oceanswims.com has run complete event calendars for Australia and New Zealand pretty much since we got going at the beginning of the 21st century.
For complete event listings, check our calendar under Swims at the top of each and every page on oceanswims.com. You can search the calendar by state, country or region (eg Sydney North Side, Sydney Eastern Suburbs, Victoria Surf Coast, NZ South Island, etc), or even by type of swim (Lake, Estuary, Surf Beach, etc), by type of water (Salt, Fresh), and in many other ways.
We list Featured Swims down the right hand side of pretty well every page on oceanswims.com. These are events that work with us to gain extre prominence for their swim. Generally, Featured Swims also offer online entry, but occasionally you still can enter online to events that don't take the Featured Swim status, so if you don't see the swim you're looking for on Featured Swims, check our complete calendar, too.
Fine ocean swims calendar in NZ
For NZ swims, there is a new website run by former fine ocean swimmers tallies winner Mike Cochrane which is a simple calendar of swim events. We'll list swims on oceanswims.com as well, but you also can check out Mike's calendar for a comprehensive list of NZ swims... Click here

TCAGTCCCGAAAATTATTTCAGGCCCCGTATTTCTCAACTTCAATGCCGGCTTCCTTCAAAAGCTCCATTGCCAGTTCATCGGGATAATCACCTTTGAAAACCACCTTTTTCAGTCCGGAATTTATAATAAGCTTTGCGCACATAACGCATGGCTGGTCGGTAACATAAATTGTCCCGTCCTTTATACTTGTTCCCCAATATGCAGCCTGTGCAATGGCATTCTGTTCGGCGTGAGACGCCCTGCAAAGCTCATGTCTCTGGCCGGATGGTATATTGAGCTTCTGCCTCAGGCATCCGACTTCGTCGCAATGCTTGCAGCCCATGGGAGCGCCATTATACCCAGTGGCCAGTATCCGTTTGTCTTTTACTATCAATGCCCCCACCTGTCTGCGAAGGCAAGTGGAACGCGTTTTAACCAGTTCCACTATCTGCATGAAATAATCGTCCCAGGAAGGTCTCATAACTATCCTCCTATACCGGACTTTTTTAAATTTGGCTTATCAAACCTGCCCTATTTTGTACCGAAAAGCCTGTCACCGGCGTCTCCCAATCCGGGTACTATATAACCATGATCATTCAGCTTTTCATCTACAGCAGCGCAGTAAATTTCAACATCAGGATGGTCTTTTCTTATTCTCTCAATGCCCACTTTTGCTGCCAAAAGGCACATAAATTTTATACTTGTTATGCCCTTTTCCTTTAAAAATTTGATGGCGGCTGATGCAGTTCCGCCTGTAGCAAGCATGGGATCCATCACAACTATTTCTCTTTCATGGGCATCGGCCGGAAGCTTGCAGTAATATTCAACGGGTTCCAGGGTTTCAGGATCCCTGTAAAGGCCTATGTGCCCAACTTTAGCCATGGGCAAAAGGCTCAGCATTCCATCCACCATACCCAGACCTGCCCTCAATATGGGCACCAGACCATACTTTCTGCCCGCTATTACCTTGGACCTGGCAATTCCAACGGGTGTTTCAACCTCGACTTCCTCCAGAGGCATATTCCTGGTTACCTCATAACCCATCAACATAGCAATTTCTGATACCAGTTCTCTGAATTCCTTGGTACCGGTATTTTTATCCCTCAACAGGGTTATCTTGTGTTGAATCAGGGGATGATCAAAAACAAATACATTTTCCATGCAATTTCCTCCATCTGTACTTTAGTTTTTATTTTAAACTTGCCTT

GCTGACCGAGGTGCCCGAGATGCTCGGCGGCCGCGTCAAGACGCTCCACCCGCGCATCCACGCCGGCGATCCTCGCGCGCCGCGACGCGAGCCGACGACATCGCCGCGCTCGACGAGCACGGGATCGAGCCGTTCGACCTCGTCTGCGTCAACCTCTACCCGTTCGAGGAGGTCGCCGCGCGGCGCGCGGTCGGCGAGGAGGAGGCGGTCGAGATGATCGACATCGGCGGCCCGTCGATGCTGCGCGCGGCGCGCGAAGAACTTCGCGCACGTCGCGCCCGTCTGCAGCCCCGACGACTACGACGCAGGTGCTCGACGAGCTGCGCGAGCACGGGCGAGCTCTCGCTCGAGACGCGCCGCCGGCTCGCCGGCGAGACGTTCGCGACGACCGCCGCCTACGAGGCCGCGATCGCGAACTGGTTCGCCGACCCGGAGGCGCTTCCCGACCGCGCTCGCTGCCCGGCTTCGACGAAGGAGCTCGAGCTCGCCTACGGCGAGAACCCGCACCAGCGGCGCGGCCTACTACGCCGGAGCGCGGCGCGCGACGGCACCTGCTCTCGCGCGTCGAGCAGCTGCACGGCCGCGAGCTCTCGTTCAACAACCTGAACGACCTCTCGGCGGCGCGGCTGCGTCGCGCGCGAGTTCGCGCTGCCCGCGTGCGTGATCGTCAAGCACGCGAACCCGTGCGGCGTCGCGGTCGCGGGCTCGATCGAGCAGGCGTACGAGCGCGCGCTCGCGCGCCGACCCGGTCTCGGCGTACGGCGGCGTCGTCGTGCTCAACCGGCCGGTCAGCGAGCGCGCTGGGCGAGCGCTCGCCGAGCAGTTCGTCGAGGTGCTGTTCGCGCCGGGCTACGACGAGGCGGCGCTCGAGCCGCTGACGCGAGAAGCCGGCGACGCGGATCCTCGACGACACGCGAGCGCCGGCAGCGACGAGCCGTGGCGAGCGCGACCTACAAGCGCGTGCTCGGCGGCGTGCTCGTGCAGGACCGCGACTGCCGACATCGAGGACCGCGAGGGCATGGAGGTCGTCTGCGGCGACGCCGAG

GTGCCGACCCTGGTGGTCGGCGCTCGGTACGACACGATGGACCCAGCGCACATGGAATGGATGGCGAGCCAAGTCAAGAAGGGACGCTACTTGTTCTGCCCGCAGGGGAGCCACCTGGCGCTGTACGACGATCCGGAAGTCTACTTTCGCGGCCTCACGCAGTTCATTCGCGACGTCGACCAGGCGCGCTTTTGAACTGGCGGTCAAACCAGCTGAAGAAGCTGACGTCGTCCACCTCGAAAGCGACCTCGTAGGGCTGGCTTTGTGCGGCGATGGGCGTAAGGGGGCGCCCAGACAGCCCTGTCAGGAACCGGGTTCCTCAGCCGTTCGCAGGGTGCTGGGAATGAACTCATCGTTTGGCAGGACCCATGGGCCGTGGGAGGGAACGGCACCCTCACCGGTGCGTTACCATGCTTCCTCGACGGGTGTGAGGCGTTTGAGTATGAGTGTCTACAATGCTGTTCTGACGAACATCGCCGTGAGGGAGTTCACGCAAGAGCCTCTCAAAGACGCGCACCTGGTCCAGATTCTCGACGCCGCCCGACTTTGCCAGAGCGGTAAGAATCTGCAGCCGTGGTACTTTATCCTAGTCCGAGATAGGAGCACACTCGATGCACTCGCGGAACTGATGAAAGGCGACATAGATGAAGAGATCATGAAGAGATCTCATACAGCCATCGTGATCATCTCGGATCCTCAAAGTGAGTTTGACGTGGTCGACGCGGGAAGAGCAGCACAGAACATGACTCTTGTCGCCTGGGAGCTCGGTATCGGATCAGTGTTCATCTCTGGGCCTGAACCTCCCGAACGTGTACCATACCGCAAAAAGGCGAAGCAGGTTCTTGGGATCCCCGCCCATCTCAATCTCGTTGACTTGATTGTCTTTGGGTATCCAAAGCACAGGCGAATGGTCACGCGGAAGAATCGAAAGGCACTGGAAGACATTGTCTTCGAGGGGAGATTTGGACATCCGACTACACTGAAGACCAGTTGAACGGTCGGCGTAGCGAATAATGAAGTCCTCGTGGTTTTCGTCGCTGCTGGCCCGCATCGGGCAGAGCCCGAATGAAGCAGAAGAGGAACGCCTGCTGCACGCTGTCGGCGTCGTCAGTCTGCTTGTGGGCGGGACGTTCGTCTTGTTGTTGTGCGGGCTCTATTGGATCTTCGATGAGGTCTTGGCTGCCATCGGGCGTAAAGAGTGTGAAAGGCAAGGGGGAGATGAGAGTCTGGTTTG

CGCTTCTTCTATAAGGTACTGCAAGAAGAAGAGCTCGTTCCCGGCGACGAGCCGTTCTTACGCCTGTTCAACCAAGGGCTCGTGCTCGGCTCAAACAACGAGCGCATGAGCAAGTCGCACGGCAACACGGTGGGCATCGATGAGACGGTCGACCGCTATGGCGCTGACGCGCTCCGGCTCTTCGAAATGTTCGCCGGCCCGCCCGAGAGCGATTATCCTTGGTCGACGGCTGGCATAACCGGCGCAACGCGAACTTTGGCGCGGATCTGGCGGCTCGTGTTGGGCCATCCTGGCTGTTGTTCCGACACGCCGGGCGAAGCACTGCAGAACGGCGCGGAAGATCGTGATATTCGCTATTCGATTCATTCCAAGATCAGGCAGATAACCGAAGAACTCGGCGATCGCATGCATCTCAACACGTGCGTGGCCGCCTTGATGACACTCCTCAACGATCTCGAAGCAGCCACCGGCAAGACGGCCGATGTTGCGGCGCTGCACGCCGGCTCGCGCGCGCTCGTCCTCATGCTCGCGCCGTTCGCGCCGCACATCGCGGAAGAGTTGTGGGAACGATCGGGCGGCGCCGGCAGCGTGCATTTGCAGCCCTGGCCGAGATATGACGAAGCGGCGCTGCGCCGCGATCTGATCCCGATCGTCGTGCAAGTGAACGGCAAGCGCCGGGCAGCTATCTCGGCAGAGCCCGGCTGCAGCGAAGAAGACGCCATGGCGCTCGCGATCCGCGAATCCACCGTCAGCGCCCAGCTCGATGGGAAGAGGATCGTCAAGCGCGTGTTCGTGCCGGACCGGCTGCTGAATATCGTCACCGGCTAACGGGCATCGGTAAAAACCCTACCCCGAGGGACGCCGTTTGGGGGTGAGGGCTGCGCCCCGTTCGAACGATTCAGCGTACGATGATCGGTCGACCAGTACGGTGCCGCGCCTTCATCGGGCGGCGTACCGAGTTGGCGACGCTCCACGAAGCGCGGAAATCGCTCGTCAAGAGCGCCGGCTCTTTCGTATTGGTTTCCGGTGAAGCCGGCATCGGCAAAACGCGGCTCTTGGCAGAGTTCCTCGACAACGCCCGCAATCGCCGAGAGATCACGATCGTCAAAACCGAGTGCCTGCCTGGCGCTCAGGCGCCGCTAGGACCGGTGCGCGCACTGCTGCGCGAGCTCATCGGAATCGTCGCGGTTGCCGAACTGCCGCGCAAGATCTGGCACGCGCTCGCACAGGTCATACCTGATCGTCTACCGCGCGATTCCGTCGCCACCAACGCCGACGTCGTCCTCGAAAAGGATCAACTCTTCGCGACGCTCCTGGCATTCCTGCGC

Meanwhile, many new season swims are open for entry now on oceanswims.com…
- Dec 2 - North Curl Curl (NSW, 2km + Biathlon)
- Dec 9 - Coogee-Bondi (NSW, 4.5km)
- Dec 10 - Bilgola (NSW, 1.5km, 800m)
- Dec 28 (Thurs) - Glenelg (SA, 5km, 2km, 1km)
- Jan 7 - Gerringong (NSW, 1.8km)
- Jan 7 - Newport (NSW, 2km, 800m, 400m)
- Jan 7 - Yamba (NSW, 2km, 700m)
- Jan 14 - Avalon (NSW, 2.5km, 1.5km, 1km)
- Jan 14 - North Bondi (NSW, 2km, 1km)
- Jan 26 (Strã'a Day) - Newcastle Harbour (700m, 1.4km)
- Jan 27 - Nobbys-Newcastle (NSW) (2km) - Note new date, rescheduled from Dec 9
- Jan 28 - Palm-Whale (The Big Swim) (NSW, 2.5km, 1km)
- Feb 4 - South Maroubra (NSW, 2.2km, 1km)
- Feb 11 - North Bondi (NSW, 2km, 1km)
- Feb 18 - Malabar (NSW, 2.5km, 1km)
- Feb 25 - Bondi (NSW, 2km, 1km)
- Feb 25 - Wollongong (NSW, 2km, 800m, 400m)
- Mar 12 (Mon) - Port Noarlunga (SA, 2.5km, 1.5km)
- April 8 - Coogee (NSW, 800m, 1km, 2.4km)
Coming soon... Glenelg (SA, Dec 28), North Bondi (NSW, 1km, 2km, Jan 14, Feb 11), Bondi (NSW, 1km, 2km, 4km Sand Run), Freshwater (NSW, Mar 4)